The Poetry of the Saints

It’s not news to say that we Catholics struggle with beautiful music these days. More than two decades ago, Thomas Day released Why Catholics Can’t Sing: The Culture of Catholicism and the Triumph of Bad Taste, and the problems still exist. We mutter along with the responsorial Psalm; and mumble through the hymnody, with its milquetoast lyrics set to bland music. This is most striking in those parts of the country that have vibrant churches with solid preaching. While the priest or deacon might spend a great deal of time preparing a well-structured homily, the music for that day’s Mass (if there is any) seems to be an afterthought. One of the reasons our music is so bad is that we simply don’t take it seriously.

It was not always so. St. Paul, in Colossians 3:16, calls upon Christians thusly: “Let the word of Christ dwell in you richly, as you teach and admonish one another in all wisdom, and as you sing psalms and hymns and spiritual songs with thankfulness in your hearts to God.” The Catechism actually calls the Church’s musical tradition more valuable than any other art (CCC 1156):

The musical tradition of the universal Church is a treasure of inestimable value, greater even than that of any other art. The main reason for this pre-eminence is that, as a combination of sacred music and words, it forms a necessary or integral part of solemn liturgy.” The composition and singing of inspired psalms, often accompanied by musical instruments, were already closely linked to the liturgical celebrations of the Old Covenant. The Church continues and develops this tradition: “Address . . . one another in psalms and hymns and spiritual songs, singing and making melody to the Lord with all your heart.” “He who sings prays twice.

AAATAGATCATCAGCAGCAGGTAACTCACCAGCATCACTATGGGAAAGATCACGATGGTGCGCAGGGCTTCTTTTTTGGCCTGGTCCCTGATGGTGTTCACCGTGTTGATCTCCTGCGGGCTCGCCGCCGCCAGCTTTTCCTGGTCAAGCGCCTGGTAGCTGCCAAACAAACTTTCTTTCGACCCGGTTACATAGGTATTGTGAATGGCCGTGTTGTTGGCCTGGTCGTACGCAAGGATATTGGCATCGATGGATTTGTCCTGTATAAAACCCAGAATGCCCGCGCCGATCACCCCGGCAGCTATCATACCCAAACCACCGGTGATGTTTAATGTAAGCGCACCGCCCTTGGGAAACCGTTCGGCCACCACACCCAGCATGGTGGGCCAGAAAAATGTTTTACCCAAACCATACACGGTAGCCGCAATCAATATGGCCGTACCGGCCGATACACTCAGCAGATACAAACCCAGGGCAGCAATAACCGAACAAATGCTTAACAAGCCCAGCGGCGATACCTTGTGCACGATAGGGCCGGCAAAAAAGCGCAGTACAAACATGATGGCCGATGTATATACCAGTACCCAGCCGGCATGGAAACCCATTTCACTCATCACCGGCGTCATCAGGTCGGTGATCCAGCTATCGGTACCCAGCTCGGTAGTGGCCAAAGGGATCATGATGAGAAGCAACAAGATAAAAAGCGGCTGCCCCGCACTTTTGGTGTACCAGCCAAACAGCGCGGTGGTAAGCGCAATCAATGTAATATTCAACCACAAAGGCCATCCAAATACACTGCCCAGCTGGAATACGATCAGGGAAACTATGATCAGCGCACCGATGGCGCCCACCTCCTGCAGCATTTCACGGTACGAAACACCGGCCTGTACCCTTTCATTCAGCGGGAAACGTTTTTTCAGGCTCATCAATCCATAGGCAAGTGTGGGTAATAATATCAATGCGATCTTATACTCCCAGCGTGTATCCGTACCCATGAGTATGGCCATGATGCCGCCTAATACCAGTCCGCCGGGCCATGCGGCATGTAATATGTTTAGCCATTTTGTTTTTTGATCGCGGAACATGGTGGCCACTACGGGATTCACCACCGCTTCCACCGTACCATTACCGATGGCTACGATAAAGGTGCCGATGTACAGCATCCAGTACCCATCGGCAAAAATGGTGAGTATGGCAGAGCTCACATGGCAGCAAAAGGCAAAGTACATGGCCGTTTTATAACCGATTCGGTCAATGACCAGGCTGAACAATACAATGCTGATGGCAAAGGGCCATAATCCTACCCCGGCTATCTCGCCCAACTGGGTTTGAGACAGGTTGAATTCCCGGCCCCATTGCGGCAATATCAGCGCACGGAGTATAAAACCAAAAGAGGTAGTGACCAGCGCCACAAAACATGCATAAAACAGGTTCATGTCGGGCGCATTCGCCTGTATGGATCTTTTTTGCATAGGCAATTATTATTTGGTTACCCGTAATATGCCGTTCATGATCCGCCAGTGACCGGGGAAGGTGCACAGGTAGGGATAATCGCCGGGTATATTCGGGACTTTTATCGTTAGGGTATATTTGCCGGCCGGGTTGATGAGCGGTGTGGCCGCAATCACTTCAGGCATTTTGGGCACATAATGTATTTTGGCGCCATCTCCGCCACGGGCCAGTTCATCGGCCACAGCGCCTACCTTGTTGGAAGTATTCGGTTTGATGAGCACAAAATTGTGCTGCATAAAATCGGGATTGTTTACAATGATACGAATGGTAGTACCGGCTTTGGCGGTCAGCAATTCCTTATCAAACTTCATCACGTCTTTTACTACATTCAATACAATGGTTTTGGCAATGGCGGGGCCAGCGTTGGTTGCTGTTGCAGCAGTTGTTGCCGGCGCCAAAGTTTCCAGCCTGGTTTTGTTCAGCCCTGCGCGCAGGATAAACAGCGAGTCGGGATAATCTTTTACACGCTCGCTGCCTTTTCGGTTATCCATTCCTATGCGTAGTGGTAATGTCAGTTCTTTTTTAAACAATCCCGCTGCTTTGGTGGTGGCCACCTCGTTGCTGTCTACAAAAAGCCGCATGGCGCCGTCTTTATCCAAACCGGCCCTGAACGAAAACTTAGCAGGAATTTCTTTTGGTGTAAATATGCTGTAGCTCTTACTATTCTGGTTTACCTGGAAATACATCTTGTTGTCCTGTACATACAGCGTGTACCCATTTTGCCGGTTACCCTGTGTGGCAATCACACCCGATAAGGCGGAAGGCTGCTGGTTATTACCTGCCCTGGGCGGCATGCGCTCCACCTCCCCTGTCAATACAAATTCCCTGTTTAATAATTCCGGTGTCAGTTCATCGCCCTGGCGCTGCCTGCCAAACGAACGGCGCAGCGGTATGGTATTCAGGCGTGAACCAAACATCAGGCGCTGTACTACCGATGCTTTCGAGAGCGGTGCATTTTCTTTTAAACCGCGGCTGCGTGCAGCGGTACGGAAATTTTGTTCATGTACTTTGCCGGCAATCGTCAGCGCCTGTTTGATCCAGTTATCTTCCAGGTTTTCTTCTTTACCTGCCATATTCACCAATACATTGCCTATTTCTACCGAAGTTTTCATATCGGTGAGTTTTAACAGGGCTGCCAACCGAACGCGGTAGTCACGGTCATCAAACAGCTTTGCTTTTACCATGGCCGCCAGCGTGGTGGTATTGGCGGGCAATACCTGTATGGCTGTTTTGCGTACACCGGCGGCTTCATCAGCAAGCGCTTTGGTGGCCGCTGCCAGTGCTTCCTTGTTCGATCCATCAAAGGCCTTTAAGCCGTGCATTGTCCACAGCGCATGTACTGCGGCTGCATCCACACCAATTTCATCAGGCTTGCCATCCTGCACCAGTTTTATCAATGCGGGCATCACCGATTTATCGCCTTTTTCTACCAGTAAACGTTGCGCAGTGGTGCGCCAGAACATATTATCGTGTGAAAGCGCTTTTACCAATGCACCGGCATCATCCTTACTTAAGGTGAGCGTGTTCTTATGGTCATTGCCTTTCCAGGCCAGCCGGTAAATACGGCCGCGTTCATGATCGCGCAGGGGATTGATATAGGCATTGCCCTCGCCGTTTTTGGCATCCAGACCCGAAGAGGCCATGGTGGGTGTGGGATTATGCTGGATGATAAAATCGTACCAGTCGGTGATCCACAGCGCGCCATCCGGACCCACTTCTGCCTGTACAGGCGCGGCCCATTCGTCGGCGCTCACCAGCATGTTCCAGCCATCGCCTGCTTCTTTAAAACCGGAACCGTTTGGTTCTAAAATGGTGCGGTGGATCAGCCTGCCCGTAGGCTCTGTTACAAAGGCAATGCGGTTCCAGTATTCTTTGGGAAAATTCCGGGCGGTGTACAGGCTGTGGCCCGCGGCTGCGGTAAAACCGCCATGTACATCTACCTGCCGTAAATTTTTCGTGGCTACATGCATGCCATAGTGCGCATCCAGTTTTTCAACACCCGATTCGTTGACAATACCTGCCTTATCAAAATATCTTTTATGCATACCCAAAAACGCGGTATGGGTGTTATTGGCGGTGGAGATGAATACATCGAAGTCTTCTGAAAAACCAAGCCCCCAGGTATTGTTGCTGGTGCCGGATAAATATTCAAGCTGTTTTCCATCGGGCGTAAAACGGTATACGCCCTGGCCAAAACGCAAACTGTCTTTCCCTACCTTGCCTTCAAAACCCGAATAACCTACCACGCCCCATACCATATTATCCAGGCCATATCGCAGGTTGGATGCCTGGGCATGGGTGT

So how do we get from where we are to where we need to be, in terms of our appreciation for the Church’s musical tradition? A good place to begin would be by discovering the riches of the musical tradition bequeathed to us by the Saints. I want to focus on two: St. Ephrem the Syrian, whose feast day is June 9th, and St. Gregory of Narek, who Pope Francis just declared a Doctor of the Church. For both of them, I’ve chosen three excerpts from their hymns/poems/prayers (two short selections, and one long one) that I found particularly beautiful or insightful.

St. Ephrem the Syrian
St. Ephrem the Syrian

I. St. Ephrem the Syrian

Ephrem (c. 306-373) is a fourth-century deacon from the region of Syria (modern-day Turkey), who was nicknamed “Harp of the Holy Spirit.” The name fits, as Ephrem was both a brilliant theologian and brilliant musician. He was declared a Doctor of the Church by St. Benedict XV in 1920 (who noted the likely influence of his “liturgical antiphonary with its songs and processions” on later liturgical reforms by St. John Chrysostom, St. Ambrose, and St. Gregory the Great).

My first selection for Ephrem is Hymn 22 from his Hymns on the Nativity. Ephrem is celebrating the fact that Creation, so often idolized by pagans, ended up leading the pagan Magi to Christ:

It was a suffering for him, the servant, that instead of his Lord he was worshiped.
Behold the creation is joyful that the Creator is worshiped!
Blessed is the worshipful Child!

[….]

The Magi used to worship [fire] – they worshiped You!
They left it and worshiped its Lord; Fire they exchanged for fire.
Blessed is He Who baptized us in His light!
Instead of the foolish fire that eats its own body itself,
the Magi worshiped the Fire Who gave His body to those who eat.

My second selection is Hymn 21 from this same collection, because Ephrem uses this same theme to describe the fittingness of the Incarnation as God’s mercy towards His often-idolatrous people: